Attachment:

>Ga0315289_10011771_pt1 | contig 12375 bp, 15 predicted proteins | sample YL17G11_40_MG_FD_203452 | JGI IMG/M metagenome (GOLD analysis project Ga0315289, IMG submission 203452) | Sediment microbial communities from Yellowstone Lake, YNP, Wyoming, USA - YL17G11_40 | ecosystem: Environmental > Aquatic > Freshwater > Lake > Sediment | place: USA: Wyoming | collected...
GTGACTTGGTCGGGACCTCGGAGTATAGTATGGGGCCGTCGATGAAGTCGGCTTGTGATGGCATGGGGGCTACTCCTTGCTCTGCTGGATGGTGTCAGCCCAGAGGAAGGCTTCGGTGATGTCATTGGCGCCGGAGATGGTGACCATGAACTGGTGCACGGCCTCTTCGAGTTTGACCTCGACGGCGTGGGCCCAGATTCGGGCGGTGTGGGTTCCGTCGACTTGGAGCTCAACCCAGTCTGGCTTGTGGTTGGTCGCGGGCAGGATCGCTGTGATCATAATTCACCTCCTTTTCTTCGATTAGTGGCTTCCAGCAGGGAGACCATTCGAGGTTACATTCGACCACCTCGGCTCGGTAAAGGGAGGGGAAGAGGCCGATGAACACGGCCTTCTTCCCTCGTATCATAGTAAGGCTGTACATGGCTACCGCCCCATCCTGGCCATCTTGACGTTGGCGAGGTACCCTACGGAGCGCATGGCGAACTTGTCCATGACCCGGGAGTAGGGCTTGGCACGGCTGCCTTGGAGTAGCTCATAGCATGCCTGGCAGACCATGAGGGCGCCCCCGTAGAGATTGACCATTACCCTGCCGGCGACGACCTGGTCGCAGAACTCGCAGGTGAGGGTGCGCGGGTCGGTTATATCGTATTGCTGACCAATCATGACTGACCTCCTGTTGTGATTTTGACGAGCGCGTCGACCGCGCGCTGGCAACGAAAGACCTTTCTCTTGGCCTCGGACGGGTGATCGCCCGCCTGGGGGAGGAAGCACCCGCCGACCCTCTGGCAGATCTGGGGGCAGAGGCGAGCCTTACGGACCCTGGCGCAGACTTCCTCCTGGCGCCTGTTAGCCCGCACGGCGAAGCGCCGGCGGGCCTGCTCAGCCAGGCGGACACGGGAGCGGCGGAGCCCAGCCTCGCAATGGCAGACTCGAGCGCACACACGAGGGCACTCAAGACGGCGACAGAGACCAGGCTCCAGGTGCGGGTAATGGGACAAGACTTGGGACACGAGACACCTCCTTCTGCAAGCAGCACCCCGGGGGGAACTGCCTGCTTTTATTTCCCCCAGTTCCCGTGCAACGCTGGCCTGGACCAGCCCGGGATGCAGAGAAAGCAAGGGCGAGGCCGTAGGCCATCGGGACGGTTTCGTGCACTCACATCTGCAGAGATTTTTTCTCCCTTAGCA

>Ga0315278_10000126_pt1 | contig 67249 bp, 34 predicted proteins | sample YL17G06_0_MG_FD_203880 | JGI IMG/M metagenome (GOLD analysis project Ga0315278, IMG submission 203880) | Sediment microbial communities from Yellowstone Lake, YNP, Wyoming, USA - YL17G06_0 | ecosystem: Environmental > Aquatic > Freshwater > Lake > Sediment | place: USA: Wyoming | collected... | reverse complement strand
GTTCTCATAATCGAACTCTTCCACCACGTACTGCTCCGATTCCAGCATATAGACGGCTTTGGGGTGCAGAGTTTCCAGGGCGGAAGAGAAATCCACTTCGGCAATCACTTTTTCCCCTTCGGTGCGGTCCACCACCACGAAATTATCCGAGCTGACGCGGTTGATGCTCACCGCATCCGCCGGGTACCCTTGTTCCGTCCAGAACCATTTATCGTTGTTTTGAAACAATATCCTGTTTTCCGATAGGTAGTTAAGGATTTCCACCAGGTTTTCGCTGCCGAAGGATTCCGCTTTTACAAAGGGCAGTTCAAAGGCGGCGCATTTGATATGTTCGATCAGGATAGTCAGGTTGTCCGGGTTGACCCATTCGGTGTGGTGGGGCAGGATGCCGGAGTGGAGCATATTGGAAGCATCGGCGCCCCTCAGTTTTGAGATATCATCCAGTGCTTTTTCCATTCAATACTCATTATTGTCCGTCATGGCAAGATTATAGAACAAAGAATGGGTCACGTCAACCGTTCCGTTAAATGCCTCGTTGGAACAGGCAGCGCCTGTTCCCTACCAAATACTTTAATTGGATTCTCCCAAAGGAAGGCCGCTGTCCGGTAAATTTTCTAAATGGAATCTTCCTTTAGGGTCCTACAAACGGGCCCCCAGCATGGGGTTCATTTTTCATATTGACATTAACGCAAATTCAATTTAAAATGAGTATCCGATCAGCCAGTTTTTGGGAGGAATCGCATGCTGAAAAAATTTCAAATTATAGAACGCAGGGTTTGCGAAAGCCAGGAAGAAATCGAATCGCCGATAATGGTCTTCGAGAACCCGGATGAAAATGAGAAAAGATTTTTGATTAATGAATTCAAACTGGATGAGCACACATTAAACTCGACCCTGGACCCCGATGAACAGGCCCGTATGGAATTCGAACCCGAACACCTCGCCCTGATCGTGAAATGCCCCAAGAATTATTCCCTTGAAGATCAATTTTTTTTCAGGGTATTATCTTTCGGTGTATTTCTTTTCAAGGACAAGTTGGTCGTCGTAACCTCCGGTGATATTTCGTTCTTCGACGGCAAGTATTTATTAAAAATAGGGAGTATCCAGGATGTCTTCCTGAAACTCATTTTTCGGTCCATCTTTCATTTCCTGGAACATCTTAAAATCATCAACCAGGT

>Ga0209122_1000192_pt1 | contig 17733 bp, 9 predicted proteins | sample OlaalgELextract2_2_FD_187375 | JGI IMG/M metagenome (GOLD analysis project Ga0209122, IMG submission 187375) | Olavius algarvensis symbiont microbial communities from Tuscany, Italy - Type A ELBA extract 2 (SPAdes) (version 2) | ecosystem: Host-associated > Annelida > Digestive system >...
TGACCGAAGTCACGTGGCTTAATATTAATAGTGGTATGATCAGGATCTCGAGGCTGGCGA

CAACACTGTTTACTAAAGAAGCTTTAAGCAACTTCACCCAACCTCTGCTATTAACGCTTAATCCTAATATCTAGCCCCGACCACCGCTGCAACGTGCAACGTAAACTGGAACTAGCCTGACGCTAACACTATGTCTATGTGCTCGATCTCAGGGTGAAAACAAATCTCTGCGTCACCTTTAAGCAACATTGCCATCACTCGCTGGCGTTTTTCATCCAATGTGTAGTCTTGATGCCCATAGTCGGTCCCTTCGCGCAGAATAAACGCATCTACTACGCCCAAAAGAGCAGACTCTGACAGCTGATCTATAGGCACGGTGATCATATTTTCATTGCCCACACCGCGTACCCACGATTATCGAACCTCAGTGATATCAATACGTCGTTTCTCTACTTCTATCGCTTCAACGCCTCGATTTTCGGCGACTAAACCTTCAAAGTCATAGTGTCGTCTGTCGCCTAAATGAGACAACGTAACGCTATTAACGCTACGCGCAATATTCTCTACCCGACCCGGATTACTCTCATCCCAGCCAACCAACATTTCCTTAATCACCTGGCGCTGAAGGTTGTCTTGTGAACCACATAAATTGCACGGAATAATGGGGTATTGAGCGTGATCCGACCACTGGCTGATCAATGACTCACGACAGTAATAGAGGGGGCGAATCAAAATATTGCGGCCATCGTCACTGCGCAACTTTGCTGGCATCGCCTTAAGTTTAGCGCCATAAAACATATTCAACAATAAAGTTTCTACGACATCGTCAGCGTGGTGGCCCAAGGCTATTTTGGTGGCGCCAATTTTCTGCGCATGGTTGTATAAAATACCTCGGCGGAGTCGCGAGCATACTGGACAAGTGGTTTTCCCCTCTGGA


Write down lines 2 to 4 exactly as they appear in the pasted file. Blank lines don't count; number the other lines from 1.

GTGACTTGGTCGGGACCTCGGAGTATAGTATGGGGCCGTCGATGAAGTCGGCTTGTGATGGCATGGGGGCTACTCCTTGCTCTGCTGGATGGTGTCAGCCCAGAGGAAGGCTTCGGTGATGTCATTGGCGCCGGAGATGGTGACCATGAACTGGTGCACGGCCTCTTCGAGTTTGACCTCGACGGCGTGGGCCCAGATTCGGGCGGTGTGGGTTCCGTCGACTTGGAGCTCAACCCAGTCTGGCTTGTGGTTGGTCGCGGGCAGGATCGCTGTGATCATAATTCACCTCCTTTTCTTCGATTAGTGGCTTCCAGCAGGGAGACCATTCGAGGTTACATTCGACCACCTCGGCTCGGTAAAGGGAGGGGAAGAGGCCGATGAACACGGCCTTCTTCCCTCGTATCATAGTAAGGCTGTACATGGCTACCGCCCCATCCTGGCCATCTTGACGTTGGCGAGGTACCCTACGGAGCGCATGGCGAACTTGTCCATGACCCGGGAGTAGGGCTTGGCACGGCTGCCTTGGAGTAGCTCATAGCATGCCTGGCAGACCATGAGGGCGCCCCCGTAGAGATTGACCATTACCCTGCCGGCGACGACCTGGTCGCAGAACTCGCAGGTGAGGGTGCGCGGGTCGGTTATATCGTATTGCTGACCAATCATGACTGACCTCCTGTTGTGATTTTGACGAGCGCGTCGACCGCGCGCTGGCAACGAAAGACCTTTCTCTTGGCCTCGGACGGGTGATCGCCCGCCTGGGGGAGGAAGCACCCGCCGACCCTCTGGCAGATCTGGGGGCAGAGGCGAGCCTTACGGACCCTGGCGCAGACTTCCTCCTGGCGCCTGTTAGCCCGCACGGCGAAGCGCCGGCGGGCCTGCTCAGCCAGGCGGACACGGGAGCGGCGGAGCCCAGCCTCGCAATGGCAGACTCGAGCGCACACACGAGGGCACTCAAGACGGCGACAGAGACCAGGCTCCAGGTGCGGGTAATGGGACAAGACTTGGGACACGAGACACCTCCTTCTGCAAGCAGCACCCCGGGGGGAACTGCCTGCTTTTATTTCCCCCAGTTCCCGTGCAACGCTGGCCTGGACCAGCCCGGGATGCAGAGAAAGCAAGGGCGAGGCCGTAGGCCATCGGGACGGTTTCGTGCACTCACATCTGCAGAGATTTTTTCTCCCTTAGCA

>Ga0315278_10000126_pt1 | contig 67249 bp, 34 predicted proteins | sample YL17G06_0_MG_FD_203880 | JGI IMG/M metagenome (GOLD analysis project Ga0315278, IMG submission 203880) | Sediment microbial communities from Yellowstone Lake, YNP, Wyoming, USA - YL17G06_0 | ecosystem: Environmental > Aquatic > Freshwater > Lake > Sediment | place: USA: Wyoming | collected... | reverse complement strand
GTTCTCATAATCGAACTCTTCCACCACGTACTGCTCCGATTCCAGCATATAGACGGCTTTGGGGTGCAGAGTTTCCAGGGCGGAAGAGAAATCCACTTCGGCAATCACTTTTTCCCCTTCGGTGCGGTCCACCACCACGAAATTATCCGAGCTGACGCGGTTGATGCTCACCGCATCCGCCGGGTACCCTTGTTCCGTCCAGAACCATTTATCGTTGTTTTGAAACAATATCCTGTTTTCCGATAGGTAGTTAAGGATTTCCACCAGGTTTTCGCTGCCGAAGGATTCCGCTTTTACAAAGGGCAGTTCAAAGGCGGCGCATTTGATATGTTCGATCAGGATAGTCAGGTTGTCCGGGTTGACCCATTCGGTGTGGTGGGGCAGGATGCCGGAGTGGAGCATATTGGAAGCATCGGCGCCCCTCAGTTTTGAGATATCATCCAGTGCTTTTTCCATTCAATACTCATTATTGTCCGTCATGGCAAGATTATAGAACAAAGAATGGGTCACGTCAACCGTTCCGTTAAATGCCTCGTTGGAACAGGCAGCGCCTGTTCCCTACCAAATACTTTAATTGGATTCTCCCAAAGGAAGGCCGCTGTCCGGTAAATTTTCTAAATGGAATCTTCCTTTAGGGTCCTACAAACGGGCCCCCAGCATGGGGTTCATTTTTCATATTGACATTAACGCAAATTCAATTTAAAATGAGTATCCGATCAGCCAGTTTTTGGGAGGAATCGCATGCTGAAAAAATTTCAAATTATAGAACGCAGGGTTTGCGAAAGCCAGGAAGAAATCGAATCGCCGATAATGGTCTTCGAGAACCCGGATGAAAATGAGAAAAGATTTTTGATTAATGAATTCAAACTGGATGAGCACACATTAAACTCGACCCTGGACCCCGATGAACAGGCCCGTATGGAATTCGAACCCGAACACCTCGCCCTGATCGTGAAATGCCCCAAGAATTATTCCCTTGAAGATCAATTTTTTTTCAGGGTATTATCTTTCGGTGTATTTCTTTTCAAGGACAAGTTGGTCGTCGTAACCTCCGGTGATATTTCGTTCTTCGACGGCAAGTATTTATTAAAAATAGGGAGTATCCAGGATGTCTTCCTGAAACTCATTTTTCGGTCCATCTTTCATTTCCTGGAACATCTTAAAATCATCAACCAGGT